13Then his servants came near and spoke to him and said, “My father, had the prophet told you to do some great thing, would you not have done it? How much more then, when he says to you, ‘Wash, and be clean’?” 14So he went down and dipped himself seven times in the Jordan, according to the word of the man of God; and his flesh was restored like the flesh of a little child and he was clean.

[Read v.8-14]

Q: Is Elisha boasting about himself when he states “he shall know that there is a prophet in Israel”?

A: No, it’s a way of stating that the evidence of a true prophet of God is the reputation and power of God Himself. Elisha is stating in a colloquial manner that it is GOD’S name that will be glorified, not Elisha’s, and therefore the truth will become evident.

Q: So why does Elisha send a messenger instead of meeting with him personally?

A: Elisha is still bound by the Old Testament Law which stipulates that he cannot have direct contact with a leper. In addition, it’s an effective method by which to deflect attention from himself and direct it entirely to God, for Elisha’s presence is not what’s required but God’s.

Q: Why is Naaman perturbed?

A: Things aren’t happening the way he had planned or imagined. It’s an indication that the real issue at hand is God’s working on Naaman’s heart, and that things have to happen on God’s terms, not Naaman’s.

Q: What is the lesson we should learn from Naaman’s belated obedience?

A: That what God desires is that we ultimately come around to submitting to Him and His ways, even if we digress a little.

Q: Why do you suppose it took seven times before Naaman experienced healing?

A: Most likely it’s the breaking down of self and submitting to God’s ways, reflecting Naaman’s real need to forsake his own ideas and embrace God’s ways. It’s what was necessary to break Naaman’s pride.

Q: Of what is Naaman a representative or picture of spiritually?

A: Baptism, which is supposed to be the external indicator of a changed heart resulting in being cleansed from all sin and made new and whole.

15When he returned to the man of God with all his company, and came and stood before him, he said, “Behold now, I know that there is no God in all the earth, but in Israel; so please take a present from your servant now.”

16But he said, “As the Lord lives, before whom I stand, I will take nothing.” And he urged him to take it, but he refused.

17Naaman said, “If not, please let your servant at least be given two mules’ load of earth; for your servant will no longer offer burnt offering nor will he sacrifice to other gods, but to the Lord. 18In this matter may the Lord pardon your servant: when my master goes into the house of Rimmon to worship there, and he leans on my hand and I bow myself in the house of Rimmon, when I bow myself in the house of Rimmon, the Lord pardon your servant in this matter.”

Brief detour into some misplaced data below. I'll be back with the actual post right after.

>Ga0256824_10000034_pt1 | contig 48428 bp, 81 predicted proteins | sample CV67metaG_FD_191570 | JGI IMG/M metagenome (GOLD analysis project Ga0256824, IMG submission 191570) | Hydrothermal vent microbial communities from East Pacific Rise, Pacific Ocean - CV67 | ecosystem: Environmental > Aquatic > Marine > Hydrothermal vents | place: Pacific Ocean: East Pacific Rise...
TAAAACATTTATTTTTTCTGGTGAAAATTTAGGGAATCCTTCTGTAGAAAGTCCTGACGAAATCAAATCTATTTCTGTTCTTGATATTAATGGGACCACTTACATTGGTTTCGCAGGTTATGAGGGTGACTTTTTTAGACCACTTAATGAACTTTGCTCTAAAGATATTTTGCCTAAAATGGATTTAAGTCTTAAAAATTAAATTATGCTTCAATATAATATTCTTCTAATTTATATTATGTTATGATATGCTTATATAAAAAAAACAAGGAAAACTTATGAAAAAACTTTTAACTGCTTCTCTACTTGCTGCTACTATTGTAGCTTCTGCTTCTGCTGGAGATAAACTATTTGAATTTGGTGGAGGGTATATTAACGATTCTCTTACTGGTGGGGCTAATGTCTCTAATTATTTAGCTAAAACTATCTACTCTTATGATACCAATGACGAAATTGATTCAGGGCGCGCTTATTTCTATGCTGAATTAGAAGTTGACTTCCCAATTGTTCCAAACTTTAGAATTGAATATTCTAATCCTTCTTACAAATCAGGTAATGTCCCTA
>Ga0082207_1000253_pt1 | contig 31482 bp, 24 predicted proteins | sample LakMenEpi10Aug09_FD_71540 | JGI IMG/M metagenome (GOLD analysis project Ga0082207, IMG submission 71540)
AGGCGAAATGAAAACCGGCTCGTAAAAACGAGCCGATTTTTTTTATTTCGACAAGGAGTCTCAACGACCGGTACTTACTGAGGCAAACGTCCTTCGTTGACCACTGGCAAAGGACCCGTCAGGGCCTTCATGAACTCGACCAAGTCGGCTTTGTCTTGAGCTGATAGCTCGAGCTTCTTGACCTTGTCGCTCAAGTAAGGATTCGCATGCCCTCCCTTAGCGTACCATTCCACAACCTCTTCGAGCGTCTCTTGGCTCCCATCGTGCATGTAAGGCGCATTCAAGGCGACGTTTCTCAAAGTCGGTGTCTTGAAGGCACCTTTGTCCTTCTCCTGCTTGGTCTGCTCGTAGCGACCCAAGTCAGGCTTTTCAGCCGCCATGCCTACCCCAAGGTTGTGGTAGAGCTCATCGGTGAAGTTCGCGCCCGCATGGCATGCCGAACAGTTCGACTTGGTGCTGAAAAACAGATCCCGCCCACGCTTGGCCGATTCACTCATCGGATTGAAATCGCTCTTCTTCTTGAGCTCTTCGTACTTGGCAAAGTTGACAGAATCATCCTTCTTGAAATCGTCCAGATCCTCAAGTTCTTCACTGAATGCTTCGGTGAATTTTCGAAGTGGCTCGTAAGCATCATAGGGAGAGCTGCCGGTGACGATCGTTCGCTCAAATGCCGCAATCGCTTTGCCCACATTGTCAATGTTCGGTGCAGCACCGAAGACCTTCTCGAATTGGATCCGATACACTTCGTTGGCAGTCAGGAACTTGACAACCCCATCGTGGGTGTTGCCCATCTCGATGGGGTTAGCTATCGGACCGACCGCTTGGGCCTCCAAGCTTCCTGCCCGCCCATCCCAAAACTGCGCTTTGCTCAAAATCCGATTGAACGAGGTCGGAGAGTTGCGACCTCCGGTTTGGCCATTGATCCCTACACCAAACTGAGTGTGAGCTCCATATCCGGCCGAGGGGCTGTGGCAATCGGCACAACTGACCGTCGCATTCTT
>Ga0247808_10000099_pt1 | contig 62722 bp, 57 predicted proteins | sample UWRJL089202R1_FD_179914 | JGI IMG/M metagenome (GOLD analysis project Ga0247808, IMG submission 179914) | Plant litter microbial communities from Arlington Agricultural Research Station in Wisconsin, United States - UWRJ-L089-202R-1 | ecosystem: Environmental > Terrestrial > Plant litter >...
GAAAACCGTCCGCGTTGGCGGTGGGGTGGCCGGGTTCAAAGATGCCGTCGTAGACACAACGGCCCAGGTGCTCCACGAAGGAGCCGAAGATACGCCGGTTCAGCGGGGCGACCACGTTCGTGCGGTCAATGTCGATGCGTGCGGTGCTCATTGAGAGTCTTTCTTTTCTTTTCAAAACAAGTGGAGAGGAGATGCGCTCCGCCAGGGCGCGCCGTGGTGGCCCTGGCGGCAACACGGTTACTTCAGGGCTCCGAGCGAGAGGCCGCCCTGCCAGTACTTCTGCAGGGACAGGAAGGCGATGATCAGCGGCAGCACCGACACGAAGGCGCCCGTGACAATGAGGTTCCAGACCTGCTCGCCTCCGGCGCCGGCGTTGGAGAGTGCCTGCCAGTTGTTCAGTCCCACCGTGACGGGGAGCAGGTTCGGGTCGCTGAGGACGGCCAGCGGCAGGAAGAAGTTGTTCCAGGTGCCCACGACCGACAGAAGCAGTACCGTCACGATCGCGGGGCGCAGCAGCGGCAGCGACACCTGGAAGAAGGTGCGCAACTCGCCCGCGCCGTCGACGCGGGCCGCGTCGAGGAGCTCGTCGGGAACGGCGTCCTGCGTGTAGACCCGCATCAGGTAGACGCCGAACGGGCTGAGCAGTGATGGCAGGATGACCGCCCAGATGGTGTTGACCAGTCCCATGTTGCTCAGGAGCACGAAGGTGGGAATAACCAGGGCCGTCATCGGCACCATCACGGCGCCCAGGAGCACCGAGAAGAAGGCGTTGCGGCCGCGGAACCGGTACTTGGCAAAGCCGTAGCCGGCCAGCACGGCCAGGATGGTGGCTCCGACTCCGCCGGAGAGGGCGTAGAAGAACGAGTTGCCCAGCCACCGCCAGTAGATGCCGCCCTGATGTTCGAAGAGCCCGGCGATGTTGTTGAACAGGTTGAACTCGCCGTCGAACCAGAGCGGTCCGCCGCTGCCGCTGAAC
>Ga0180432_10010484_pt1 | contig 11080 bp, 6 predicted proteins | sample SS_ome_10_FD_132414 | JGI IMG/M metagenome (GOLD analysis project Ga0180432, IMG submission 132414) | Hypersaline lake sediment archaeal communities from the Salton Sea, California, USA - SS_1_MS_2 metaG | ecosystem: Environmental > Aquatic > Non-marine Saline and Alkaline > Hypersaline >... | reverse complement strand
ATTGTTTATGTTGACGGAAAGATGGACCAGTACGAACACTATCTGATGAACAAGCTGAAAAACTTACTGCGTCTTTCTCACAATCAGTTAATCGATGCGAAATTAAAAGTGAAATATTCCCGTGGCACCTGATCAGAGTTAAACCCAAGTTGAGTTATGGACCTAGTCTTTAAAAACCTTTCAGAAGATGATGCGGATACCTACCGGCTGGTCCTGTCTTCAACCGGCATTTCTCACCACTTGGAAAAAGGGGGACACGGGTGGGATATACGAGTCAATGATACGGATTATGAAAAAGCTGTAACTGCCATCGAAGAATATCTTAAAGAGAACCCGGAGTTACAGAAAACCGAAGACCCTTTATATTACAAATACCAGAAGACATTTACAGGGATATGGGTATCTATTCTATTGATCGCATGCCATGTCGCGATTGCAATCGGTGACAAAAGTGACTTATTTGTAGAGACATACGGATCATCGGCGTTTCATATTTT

19He said to him, “Go in peace.” So he departed from him some distance.

[Read v.15-19]

Q: How do we know that the right spiritual result was achieved in Naaman?

A: He recognizes the source not as Elisha but God.

Q: How do we know that the right spiritual result was achieved in Elisha?

A: He refuses to take any credit for what God has accomplished.

Q: What is the most likely reason Naaman is requesting to take some of the soil of Israel back with him?

A: To make an altar to the One True God, something separate from similar altars already established for the false gods worshiped in his homeland.

Q: How do you explain Naaman’s final apology and Elisha’s seeming approval for Naaman to bow alongside his king but to only sacrifice to the One True God?

A: Naaman is an example to us of someone that must live IN the world, but not OF the world. Having gone through a type of baptism and having a born again experience that changed his heart, he is now a TRUE example of someone that God works through from the heart, not just as a result of winning a battle. His example will serve as a much greater witness. In the end, NAAMAN is the conduit of God by which others will come to know the One True God.

 

Overall Application

  • Are you now or have you ever been like the little girl, in less than ideal circumstances? Did your witness continue? Do you recognize that God uses such things for HIS purposes?

  • Have you ever been in the position of the King of Israel, requested to be involved on a level for which you have no authority? What is the proper reaction? How do you direct them to the right source?

  • What is the right response when God uses you as a conduit of His power, work and/or message? Are we always careful to exalt His name to the exclusion of our own?

  • How have you been like Naaman at any point in his life? Do you realize the need to come to God on HIS terms? How are you an example to others in what God has done in your life? End